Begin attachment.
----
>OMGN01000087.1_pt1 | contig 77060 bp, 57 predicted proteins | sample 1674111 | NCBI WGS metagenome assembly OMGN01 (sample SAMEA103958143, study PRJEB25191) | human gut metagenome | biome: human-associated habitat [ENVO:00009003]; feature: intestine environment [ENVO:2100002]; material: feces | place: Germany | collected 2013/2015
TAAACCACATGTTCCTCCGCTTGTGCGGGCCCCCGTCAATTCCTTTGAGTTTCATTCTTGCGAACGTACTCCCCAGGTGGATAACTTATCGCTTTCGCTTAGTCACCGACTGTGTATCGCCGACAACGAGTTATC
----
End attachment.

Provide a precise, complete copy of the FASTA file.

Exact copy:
>OMGN01000087.1_pt1 | contig 77060 bp, 57 predicted proteins | sample 1674111 | NCBI WGS metagenome assembly OMGN01 (sample SAMEA103958143, study PRJEB25191) | human gut metagenome | biome: human-associated habitat [ENVO:00009003]; feature: intestine environment [ENVO:2100002]; material: feces | place: Germany | collected 2013/2015
TAAACCACATGTTCCTCCGCTTGTGCGGGCCCCCGTCAATTCCTTTGAGTTTCATTCTTGCGAACGTACTCCCCAGGTGGATAACTTATCGCTTTCGCTTAGTCACCGACTGTGTATCGCCGACAACGAGTTATC